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Study in Turkey

The number of international students choosing to study in Turkey has witnessed a significant upsurge from the 2015-16 academic year. Currently, there are around 650,000 foreign students in Turkey, signalling the country’s growing importance as a higher education destination. 

Motivations for study in Turkey include the opportunity to gain a relatively inexpensive and good quality education, with opportunities for scholarships that also pay a monthly allowance, covering accommodation and tuition fees, health insurance and travel expenses.

Turkey is already a firmly established tourist destination, with nearly 40 million tourists visiting from all over the world in 2017 according to , making it the 10th most popular holiday destination. The Turkish government is keen to extend this popularity into the international student market, with a .

If you’d like to study in Turkey, click on the tabs below to find out about top universities in Turkey, popular cities for students, how much you’ll need to budget, and how to get a student visa.

Fast Facts

  • Capital is Ankara, but largest city is Istanbul
  • Official language is Turkish; also spoken are Kurdish, Arabic, Armenian and Greek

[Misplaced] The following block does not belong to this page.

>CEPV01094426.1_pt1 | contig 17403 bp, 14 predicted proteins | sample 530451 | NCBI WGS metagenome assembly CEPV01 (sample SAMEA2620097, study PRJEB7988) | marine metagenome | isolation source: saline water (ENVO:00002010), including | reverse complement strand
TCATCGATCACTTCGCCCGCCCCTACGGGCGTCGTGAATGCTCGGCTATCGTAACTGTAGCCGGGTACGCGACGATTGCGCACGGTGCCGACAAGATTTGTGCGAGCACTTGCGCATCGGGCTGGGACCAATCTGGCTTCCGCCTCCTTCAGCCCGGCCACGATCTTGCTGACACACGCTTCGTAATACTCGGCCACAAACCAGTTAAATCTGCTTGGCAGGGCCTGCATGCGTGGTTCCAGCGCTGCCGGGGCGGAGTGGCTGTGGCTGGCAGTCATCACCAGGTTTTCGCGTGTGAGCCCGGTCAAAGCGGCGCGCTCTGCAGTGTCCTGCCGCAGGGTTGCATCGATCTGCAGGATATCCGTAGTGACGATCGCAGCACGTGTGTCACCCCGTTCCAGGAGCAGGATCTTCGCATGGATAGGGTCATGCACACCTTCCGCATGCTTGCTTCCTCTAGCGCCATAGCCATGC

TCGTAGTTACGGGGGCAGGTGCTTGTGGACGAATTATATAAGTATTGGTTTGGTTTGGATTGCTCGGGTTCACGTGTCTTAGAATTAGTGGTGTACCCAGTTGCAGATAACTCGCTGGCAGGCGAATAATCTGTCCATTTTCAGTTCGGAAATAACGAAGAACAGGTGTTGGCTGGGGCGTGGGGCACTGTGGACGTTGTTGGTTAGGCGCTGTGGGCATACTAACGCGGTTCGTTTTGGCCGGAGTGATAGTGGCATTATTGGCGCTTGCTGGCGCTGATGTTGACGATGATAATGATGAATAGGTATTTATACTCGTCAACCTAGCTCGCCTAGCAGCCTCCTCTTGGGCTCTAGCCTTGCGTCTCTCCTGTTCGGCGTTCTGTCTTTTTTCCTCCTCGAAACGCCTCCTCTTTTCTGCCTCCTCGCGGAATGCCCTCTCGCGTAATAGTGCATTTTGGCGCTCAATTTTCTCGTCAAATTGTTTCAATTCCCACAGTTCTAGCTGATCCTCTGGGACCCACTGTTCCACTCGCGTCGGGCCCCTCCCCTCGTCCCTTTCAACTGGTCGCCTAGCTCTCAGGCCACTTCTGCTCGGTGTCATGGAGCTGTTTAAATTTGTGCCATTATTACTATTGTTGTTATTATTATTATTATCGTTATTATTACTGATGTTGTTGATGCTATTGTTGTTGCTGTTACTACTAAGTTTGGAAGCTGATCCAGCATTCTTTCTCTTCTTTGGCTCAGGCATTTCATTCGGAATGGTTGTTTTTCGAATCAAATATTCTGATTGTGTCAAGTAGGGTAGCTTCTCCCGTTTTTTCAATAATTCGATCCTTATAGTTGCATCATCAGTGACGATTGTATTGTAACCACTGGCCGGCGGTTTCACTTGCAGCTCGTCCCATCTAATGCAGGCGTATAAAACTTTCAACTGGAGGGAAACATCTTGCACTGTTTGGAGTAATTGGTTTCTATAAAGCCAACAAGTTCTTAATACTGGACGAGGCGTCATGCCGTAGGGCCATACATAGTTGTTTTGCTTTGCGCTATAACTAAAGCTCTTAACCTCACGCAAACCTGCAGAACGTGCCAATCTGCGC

• Main religion is Islam
  • Population is around 78 million
  • Currency is the Turkish lira
  • International students in Turkey are permitted to work for up to 24 hours per week.
  • Borders with eight countries: Bulgaria, Greece, Georgia, Armenia, Iran, Iraq, Syria and Azerbaijani exclave Nakhchivan
  • About five percent of landmass on the European continent, 95 percent in Asia
  • Major industrial sectors include petrol, steel, mining, vehicle manufacture, textiles and food production
  • Traditional Turkish cuisine is probably best known for kebab (meat cooked on a skewer), meze (assorted small dishes), and baklava (very sweet filo pastry-based dessert)
  • Over 100 years ago, an Ottoman sultan first envisioned connecting the Asian and European sides of Istanbul underwater; his vision became a reality in the form of the Marmaray metro line, opened in 2013
  • Ottoman Turkish script wholly consisted of the Arabic alphabet, until a language reform by Kemal Ataturk in the late 1920s replaced it with today’s Latin-based alphabet system